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The Usera Center for the Elderly in Madrid, Spain, May 13, 2020. Workers at the Usera nursing home have spoken about cost cutting and staff cuts at the Madrid nursing home where 42 people died.

AP Photo / Bernat Armangue

Madid staffers Aritz Parra, correspondent; Bernat Armangue, photographer; and Iain Sullivan gained the trust of relatives and workers to expose long-standing cost-cutting and questionable decisions made at a Madrid nursing home that became a flash point when the Spanish army found the body of an 84-year-old resident locked in his room at the height of the virus outbreak.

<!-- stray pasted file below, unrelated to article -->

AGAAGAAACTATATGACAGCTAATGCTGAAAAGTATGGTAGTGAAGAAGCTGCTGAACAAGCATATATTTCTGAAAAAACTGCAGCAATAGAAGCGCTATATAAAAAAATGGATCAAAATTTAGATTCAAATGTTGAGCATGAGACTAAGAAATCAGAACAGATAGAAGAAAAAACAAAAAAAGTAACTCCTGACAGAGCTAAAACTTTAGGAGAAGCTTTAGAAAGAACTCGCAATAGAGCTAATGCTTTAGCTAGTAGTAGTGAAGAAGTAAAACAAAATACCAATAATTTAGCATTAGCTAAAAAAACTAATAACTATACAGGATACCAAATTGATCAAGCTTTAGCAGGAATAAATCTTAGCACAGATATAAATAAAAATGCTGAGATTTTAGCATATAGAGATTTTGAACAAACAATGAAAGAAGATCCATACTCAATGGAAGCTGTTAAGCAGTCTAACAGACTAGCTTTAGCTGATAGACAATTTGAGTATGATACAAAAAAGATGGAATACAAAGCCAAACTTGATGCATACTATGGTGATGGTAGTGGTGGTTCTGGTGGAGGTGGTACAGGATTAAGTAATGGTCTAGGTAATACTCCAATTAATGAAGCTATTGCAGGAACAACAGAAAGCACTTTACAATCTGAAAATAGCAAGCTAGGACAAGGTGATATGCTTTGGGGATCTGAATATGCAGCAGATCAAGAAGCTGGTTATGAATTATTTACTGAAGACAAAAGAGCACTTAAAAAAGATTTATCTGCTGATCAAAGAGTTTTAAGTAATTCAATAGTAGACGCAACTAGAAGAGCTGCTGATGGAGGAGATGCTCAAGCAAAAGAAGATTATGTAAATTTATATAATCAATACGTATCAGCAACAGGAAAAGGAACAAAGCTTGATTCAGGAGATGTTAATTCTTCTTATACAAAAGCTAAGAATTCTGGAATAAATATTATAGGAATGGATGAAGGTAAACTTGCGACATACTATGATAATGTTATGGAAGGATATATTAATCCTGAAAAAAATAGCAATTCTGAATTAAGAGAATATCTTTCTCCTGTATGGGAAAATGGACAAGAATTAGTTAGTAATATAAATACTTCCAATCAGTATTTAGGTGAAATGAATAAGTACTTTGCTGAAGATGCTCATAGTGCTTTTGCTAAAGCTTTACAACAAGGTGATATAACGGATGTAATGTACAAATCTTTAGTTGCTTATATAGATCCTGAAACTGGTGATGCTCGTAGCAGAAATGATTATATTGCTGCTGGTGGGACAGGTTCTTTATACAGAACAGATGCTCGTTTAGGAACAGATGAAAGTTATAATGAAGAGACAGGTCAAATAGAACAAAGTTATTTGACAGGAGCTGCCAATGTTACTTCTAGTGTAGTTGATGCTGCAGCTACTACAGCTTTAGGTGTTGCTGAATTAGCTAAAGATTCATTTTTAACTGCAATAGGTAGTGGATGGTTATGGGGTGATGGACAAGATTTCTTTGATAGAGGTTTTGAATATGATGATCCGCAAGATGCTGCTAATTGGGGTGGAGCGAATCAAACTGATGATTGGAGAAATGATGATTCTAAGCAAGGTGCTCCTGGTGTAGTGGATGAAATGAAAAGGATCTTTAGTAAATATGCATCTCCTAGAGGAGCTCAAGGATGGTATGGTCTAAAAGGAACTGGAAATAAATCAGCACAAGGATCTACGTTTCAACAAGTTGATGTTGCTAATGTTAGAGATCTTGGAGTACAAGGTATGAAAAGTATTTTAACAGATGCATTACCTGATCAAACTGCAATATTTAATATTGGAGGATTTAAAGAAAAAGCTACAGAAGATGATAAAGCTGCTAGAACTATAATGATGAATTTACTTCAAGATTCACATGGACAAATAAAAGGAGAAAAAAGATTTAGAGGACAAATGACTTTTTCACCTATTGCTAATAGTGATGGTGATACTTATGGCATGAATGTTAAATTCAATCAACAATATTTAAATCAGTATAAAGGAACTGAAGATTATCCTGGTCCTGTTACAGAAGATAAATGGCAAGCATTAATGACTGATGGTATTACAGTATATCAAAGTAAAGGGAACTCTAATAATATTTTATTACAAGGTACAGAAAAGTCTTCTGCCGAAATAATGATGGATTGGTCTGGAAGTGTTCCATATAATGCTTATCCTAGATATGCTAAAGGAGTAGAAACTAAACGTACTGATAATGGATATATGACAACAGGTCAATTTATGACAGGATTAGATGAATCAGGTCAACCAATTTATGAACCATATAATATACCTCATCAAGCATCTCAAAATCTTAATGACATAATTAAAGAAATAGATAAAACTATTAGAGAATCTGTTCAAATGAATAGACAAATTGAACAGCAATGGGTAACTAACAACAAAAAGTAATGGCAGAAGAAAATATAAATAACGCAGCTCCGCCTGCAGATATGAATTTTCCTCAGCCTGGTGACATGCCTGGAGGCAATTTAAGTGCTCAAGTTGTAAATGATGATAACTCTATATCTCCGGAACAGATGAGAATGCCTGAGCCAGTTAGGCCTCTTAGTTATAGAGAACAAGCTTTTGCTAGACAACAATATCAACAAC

After AP’s quick and comprehensive reporting on that initial spot story – with AP ahead of Spanish media in identifying families and confirming key details – Parra and the team were able to talk to more relatives of residents who had died, as well as workers from the care home. What they told him was deeply problematic. The 160-bed nursing home had seen widespread cost cutting for years and management made a series of questionable decisions during the crisis: The facility’s top doctor admonished workers for weeks not to wear masks and allowed six crucial days to pass before complying with a government order to separate the sick from the healthy.